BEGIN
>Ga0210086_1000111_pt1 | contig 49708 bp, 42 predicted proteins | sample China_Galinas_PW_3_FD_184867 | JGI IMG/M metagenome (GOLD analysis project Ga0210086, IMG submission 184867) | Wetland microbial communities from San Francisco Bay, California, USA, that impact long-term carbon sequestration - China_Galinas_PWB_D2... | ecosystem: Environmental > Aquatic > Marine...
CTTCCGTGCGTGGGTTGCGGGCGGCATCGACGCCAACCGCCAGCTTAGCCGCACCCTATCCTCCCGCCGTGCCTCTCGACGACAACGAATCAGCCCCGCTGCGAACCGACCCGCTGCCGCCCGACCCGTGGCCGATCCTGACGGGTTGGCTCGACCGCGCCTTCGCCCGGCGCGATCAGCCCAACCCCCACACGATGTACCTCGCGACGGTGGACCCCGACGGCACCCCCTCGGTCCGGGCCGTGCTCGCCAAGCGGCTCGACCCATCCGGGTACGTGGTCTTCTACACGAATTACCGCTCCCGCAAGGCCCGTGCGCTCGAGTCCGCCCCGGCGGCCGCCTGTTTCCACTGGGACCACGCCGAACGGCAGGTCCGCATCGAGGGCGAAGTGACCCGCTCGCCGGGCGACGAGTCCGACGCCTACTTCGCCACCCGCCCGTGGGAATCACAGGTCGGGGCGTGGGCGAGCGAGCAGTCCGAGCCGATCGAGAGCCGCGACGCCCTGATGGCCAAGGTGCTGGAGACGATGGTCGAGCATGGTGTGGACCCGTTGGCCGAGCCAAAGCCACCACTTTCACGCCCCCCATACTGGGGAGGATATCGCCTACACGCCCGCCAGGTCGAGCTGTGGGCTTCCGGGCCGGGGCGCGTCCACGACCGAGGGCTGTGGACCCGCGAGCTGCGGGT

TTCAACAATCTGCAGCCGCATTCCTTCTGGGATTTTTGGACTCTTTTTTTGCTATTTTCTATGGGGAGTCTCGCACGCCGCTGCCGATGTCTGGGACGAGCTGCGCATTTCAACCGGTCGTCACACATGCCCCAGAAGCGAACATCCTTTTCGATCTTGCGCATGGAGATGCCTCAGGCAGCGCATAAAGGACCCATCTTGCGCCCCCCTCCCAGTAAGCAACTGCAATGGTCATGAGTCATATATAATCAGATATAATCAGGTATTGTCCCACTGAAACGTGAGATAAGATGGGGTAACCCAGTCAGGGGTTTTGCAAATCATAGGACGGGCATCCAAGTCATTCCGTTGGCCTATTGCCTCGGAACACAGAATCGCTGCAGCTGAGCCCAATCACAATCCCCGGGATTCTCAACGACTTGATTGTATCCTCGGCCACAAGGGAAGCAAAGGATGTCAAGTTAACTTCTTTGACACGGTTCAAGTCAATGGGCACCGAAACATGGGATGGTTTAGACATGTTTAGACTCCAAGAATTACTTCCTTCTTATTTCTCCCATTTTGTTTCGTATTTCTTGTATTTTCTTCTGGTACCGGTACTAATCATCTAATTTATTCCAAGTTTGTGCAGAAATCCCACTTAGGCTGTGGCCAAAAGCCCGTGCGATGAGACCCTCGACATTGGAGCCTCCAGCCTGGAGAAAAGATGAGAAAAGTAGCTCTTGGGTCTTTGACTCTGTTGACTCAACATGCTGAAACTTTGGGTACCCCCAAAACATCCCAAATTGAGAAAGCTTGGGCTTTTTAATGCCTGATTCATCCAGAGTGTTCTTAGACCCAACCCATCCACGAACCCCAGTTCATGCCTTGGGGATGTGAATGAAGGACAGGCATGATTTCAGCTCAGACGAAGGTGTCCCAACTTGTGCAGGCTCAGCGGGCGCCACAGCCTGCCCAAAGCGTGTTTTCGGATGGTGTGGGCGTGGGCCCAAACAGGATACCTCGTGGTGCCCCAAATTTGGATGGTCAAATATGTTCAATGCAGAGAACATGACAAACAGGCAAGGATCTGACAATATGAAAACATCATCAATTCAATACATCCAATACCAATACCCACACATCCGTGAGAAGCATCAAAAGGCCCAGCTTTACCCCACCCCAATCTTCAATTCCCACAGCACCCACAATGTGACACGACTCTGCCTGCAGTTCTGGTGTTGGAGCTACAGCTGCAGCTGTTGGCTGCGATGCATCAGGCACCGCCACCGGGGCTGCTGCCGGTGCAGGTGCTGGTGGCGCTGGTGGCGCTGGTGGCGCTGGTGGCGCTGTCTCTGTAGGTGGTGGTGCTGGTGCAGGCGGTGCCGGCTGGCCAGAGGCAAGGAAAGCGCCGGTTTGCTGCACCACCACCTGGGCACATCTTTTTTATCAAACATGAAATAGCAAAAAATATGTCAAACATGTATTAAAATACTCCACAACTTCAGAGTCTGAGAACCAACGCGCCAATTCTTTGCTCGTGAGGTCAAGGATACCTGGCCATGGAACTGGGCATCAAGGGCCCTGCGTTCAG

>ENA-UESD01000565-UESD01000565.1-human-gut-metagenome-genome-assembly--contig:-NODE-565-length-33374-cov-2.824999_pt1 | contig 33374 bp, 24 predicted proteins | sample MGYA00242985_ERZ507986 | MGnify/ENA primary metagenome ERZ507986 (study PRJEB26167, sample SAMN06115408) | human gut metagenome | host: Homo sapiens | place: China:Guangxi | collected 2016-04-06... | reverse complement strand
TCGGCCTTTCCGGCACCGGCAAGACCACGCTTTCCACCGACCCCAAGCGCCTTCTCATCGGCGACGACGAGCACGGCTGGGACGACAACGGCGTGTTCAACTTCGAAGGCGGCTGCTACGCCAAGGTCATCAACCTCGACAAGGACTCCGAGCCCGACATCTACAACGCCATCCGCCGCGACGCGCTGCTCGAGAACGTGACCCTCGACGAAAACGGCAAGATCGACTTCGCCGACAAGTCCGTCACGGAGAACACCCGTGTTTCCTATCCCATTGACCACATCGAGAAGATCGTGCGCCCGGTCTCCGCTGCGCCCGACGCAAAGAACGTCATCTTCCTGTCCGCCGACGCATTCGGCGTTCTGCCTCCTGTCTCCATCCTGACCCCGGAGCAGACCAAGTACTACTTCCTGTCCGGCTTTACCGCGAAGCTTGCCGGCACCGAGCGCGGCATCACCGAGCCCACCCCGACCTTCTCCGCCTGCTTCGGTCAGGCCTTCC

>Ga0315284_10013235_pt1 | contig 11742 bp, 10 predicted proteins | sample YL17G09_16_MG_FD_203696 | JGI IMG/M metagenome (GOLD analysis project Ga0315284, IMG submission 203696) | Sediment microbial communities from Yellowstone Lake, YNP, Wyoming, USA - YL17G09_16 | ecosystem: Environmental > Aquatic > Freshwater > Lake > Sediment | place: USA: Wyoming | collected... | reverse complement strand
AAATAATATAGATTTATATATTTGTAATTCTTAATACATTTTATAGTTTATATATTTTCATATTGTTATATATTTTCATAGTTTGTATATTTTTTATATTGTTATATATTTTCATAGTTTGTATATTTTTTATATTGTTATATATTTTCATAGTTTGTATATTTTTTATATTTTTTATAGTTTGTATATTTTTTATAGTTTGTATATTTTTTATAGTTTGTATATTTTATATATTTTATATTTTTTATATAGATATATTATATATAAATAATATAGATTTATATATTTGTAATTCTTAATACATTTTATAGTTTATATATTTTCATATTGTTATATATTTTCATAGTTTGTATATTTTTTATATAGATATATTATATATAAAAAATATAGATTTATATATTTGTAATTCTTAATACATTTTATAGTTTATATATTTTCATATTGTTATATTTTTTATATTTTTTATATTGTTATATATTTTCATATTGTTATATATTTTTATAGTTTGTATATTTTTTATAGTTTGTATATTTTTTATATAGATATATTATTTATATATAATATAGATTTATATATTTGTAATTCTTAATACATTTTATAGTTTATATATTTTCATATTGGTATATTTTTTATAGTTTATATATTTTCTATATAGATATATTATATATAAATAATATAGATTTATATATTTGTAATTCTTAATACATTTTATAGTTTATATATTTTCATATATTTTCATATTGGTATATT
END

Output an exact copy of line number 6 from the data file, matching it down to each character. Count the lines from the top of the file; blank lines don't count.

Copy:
>Ga0315284_10013235_pt1 | contig 11742 bp, 10 predicted proteins | sample YL17G09_16_MG_FD_203696 | JGI IMG/M metagenome (GOLD analysis project Ga0315284, IMG submission 203696) | Sediment microbial communities from Yellowstone Lake, YNP, Wyoming, USA - YL17G09_16 | ecosystem: Environmental > Aquatic > Freshwater > Lake > Sediment | place: USA: Wyoming | collected... | reverse complement strand